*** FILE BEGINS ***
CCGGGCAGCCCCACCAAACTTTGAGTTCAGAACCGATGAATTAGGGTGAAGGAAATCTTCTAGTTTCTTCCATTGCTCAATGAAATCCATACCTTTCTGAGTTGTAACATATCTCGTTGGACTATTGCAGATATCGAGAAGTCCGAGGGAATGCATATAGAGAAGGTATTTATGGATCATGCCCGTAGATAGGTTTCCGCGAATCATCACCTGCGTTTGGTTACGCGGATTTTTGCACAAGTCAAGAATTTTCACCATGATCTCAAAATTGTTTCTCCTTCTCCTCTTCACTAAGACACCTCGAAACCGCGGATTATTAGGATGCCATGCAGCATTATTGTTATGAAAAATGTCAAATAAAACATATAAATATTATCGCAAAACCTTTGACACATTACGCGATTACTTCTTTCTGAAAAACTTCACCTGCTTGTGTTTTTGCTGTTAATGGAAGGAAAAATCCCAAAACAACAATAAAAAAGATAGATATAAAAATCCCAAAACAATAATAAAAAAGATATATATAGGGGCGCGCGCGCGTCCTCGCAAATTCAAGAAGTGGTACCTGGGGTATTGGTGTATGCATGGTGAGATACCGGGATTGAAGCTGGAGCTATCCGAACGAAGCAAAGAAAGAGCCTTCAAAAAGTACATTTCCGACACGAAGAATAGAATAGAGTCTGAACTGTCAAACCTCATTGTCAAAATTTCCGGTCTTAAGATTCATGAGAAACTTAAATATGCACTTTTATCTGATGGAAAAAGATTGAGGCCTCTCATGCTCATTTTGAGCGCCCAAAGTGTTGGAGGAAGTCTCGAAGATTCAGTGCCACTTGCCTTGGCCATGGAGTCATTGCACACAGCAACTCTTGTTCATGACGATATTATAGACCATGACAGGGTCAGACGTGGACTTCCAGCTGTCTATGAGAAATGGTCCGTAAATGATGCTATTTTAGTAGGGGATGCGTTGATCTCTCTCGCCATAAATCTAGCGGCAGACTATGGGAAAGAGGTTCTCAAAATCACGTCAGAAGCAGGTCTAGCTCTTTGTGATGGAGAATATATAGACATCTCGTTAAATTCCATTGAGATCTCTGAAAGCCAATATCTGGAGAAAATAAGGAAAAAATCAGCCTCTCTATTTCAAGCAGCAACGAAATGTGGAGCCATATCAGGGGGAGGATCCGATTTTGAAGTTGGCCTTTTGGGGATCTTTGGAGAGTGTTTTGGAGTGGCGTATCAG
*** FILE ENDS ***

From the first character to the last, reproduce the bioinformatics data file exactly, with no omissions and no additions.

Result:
CCGGGCAGCCCCACCAAACTTTGAGTTCAGAACCGATGAATTAGGGTGAAGGAAATCTTCTAGTTTCTTCCATTGCTCAATGAAATCCATACCTTTCTGAGTTGTAACATATCTCGTTGGACTATTGCAGATATCGAGAAGTCCGAGGGAATGCATATAGAGAAGGTATTTATGGATCATGCCCGTAGATAGGTTTCCGCGAATCATCACCTGCGTTTGGTTACGCGGATTTTTGCACAAGTCAAGAATTTTCACCATGATCTCAAAATTGTTTCTCCTTCTCCTCTTCACTAAGACACCTCGAAACCGCGGATTATTAGGATGCCATGCAGCATTATTGTTATGAAAAATGTCAAATAAAACATATAAATATTATCGCAAAACCTTTGACACATTACGCGATTACTTCTTTCTGAAAAACTTCACCTGCTTGTGTTTTTGCTGTTAATGGAAGGAAAAATCCCAAAACAACAATAAAAAAGATAGATATAAAAATCCCAAAACAATAATAAAAAAGATATATATAGGGGCGCGCGCGCGTCCTCGCAAATTCAAGAAGTGGTACCTGGGGTATTGGTGTATGCATGGTGAGATACCGGGATTGAAGCTGGAGCTATCCGAACGAAGCAAAGAAAGAGCCTTCAAAAAGTACATTTCCGACACGAAGAATAGAATAGAGTCTGAACTGTCAAACCTCATTGTCAAAATTTCCGGTCTTAAGATTCATGAGAAACTTAAATATGCACTTTTATCTGATGGAAAAAGATTGAGGCCTCTCATGCTCATTTTGAGCGCCCAAAGTGTTGGAGGAAGTCTCGAAGATTCAGTGCCACTTGCCTTGGCCATGGAGTCATTGCACACAGCAACTCTTGTTCATGACGATATTATAGACCATGACAGGGTCAGACGTGGACTTCCAGCTGTCTATGAGAAATGGTCCGTAAATGATGCTATTTTAGTAGGGGATGCGTTGATCTCTCTCGCCATAAATCTAGCGGCAGACTATGGGAAAGAGGTTCTCAAAATCACGTCAGAAGCAGGTCTAGCTCTTTGTGATGGAGAATATATAGACATCTCGTTAAATTCCATTGAGATCTCTGAAAGCCAATATCTGGAGAAAATAAGGAAAAAATCAGCCTCTCTATTTCAAGCAGCAACGAAATGTGGAGCCATATCAGGGGGAGGATCCGATTTTGAAGTTGGCCTTTTGGGGATCTTTGGAGAGTGTTTTGGAGTGGCGTATCAG